When is it good to step away from the stats?
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So many of us get bogged down in the stats of cycling, and it’s hard to switch off from them sometimes. With so many percentages of this and threshold that it can become a numbers game rather than a passion for getting out there and riding your bike.
Riding to the numbers does have its place in cycling and will always be a part of it, but when does riding to the numbers become more of a hindrance or even damaging to your cycling? Does chasing that KOM or maintaining an average speed just become counterproductive? The psychology of cycling is often overlooked despite it being just as important as your physical fitness! In most cases when you are struggling on the bike your mind or “head” will give in way before your legs or heart would do.
I have experienced this personally. Having regularly completed over 100-150 miles a week in week out, my cycling took a sudden drop due to ill health and lack of motivation. Soon I began training again but was getting so bogged down with numbers and stats that very quickly it became a mental battle to even get the bike out of the shed, and when I did it was more of a chore than an enjoyable experience. Sitting for hours on end studying my stats on Garmin Connect and Strava became an obsession, looking for where I was going wrong, why were the legs and lungs not performing as they once had? Why could I not seem to get my fitness levels back to their former levels? Pushing my body like crazy was just not working! Till one day I found myself thinking that I was spending more time on the bike looking at the screen of my Garmin than I was just enjoying being out on the bike – and the penny dropped!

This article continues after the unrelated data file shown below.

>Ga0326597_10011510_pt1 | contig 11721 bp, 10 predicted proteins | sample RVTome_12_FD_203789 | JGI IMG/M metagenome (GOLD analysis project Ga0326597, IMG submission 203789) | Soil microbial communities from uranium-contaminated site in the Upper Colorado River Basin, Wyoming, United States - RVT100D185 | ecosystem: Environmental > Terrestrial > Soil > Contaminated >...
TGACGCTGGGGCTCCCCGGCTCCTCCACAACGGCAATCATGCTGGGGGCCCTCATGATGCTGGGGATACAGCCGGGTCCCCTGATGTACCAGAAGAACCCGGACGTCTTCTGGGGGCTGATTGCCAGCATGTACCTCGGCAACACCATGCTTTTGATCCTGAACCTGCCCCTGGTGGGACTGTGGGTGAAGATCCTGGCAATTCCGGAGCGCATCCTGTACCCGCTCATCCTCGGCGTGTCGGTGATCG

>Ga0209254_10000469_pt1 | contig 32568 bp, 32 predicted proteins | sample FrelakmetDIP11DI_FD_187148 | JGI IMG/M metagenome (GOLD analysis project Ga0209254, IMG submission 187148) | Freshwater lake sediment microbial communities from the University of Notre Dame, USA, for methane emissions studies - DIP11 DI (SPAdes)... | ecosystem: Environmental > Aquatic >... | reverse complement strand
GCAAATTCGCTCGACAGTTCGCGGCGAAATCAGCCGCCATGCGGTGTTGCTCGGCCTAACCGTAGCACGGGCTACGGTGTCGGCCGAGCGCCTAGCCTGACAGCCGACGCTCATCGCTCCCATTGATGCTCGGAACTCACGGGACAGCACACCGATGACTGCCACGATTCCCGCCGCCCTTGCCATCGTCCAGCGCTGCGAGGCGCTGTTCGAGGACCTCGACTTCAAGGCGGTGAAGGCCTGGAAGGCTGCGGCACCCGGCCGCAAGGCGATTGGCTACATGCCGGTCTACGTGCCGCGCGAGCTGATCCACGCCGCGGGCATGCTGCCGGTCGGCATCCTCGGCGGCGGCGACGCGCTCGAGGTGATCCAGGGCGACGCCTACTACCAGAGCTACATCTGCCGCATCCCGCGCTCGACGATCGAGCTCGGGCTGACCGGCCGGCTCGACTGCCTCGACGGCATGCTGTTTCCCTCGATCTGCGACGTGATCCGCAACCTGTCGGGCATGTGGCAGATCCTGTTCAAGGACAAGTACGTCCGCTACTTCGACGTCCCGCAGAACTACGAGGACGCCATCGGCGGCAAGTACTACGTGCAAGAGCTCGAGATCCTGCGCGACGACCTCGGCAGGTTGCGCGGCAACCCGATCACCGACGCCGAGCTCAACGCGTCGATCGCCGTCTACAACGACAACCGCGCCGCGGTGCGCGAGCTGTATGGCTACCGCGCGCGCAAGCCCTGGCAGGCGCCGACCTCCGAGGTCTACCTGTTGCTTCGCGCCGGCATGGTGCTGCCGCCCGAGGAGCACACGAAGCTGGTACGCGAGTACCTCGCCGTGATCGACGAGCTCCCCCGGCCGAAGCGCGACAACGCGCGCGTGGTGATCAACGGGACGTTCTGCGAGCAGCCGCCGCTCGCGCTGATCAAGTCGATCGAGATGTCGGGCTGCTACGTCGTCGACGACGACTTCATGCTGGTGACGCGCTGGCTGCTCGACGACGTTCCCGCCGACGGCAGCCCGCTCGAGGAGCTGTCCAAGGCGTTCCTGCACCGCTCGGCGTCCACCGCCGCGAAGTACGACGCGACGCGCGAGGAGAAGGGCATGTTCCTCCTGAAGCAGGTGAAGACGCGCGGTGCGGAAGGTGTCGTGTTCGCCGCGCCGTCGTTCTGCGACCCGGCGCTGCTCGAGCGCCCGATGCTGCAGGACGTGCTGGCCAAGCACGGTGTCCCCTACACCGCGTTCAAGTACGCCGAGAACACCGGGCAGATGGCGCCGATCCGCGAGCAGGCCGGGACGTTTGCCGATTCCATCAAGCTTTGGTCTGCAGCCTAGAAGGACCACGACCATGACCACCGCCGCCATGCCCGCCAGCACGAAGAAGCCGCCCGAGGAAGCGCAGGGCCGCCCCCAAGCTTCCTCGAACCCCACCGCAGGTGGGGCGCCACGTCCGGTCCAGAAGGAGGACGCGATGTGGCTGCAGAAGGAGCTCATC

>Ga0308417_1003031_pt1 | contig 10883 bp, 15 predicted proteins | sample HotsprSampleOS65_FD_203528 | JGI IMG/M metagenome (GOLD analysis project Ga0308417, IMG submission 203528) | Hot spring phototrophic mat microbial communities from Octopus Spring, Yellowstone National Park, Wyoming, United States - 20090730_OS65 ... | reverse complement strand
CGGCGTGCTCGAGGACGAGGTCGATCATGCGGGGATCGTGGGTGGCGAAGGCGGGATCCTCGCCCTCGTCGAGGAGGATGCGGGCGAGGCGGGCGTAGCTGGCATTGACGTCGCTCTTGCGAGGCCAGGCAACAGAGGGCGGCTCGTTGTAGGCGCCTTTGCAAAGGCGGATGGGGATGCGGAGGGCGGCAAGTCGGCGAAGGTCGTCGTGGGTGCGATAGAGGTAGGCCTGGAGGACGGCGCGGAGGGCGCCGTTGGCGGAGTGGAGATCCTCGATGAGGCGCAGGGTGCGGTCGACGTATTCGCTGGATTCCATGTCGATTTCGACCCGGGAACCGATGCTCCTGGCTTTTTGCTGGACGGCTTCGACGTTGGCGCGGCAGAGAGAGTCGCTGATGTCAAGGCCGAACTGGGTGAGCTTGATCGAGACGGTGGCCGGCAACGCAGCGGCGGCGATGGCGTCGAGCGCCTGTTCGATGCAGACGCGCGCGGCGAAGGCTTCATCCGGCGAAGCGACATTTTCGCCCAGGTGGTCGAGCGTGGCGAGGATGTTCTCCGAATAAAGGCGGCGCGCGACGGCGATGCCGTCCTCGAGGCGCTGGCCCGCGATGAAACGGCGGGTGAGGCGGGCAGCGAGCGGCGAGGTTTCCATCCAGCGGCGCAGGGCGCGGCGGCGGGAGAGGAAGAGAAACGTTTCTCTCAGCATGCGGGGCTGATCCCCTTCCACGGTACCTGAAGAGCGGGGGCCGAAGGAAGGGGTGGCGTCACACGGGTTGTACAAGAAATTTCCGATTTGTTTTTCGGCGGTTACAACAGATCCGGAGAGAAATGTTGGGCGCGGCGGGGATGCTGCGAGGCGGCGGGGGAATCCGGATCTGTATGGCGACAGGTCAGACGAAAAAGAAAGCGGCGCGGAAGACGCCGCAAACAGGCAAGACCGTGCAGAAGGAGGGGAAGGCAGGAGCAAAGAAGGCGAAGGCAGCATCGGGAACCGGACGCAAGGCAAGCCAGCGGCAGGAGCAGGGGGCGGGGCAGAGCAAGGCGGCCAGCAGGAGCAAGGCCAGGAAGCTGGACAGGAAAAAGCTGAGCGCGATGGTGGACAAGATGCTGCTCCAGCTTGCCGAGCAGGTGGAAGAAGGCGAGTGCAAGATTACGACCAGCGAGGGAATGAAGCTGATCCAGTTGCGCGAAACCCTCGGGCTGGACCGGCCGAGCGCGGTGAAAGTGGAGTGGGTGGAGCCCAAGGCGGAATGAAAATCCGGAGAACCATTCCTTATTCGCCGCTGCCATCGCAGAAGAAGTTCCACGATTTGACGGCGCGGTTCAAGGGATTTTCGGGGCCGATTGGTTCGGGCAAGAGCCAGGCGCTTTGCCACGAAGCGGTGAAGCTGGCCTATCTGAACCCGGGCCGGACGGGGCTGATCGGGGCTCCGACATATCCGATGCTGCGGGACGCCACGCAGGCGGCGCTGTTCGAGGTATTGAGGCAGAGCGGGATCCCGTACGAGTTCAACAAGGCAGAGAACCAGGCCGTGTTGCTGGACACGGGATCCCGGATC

For a few rides, I decided to leave the Garmin at home, all be it I still took my GPS watch with me so that I could see if not having my stats in real time in front of me having made a difference. Within a few commutes and solo rides here and there I soon found my mojo and training had recommenced. Now the only difference here was that my Garmin was not on its mount, I was still recording my rides and still looking at the stats when I got home, but I was not looking at them during the ride, I was not looking at my average speed when heading into the climb, or monitoring my cadence during an accent etc. Now this is not an anti Strava or Garmin post far from it, I am the biggest cycling data geek I know when it comes to using these for the benefit of my beloved sport, but I am slowly learning that they have their place and from time to time they need to be left out of sight.
Proof for me was after a week of using my GPS watch over my Garmin mounted on the bars, was a ride with a group of friends where in the preceding months I had been well at the back if not a few miles tailing behind, struggling to maintain a steady speed, all the time the Garmin there telling me its only getting worse, HR climbing at the same time as speed dropping, to attacking the group, maintaining form based on how I was feeling at the time, even attacking a climb which anyone that knows me knows never happens! When I got home and uploaded the ride no less than 25 PRs, on a route I had done many times!
In conclusion – when is it good to step away from the stats? Well, my advice would be as many times as you feel you need to! If you like me felt yourself getting bogged down in the numbers, and struggling with your mojo, leave the bike computer off the bike at home or in a rear pocket, ride to how your body feels for a few rides and reacquaint yourself with why you took up cycling. You never know it might just land you a bag load of PRs too!
Chris Evans – Cycling Guru for The Velo Coach Writing for VeloSocial.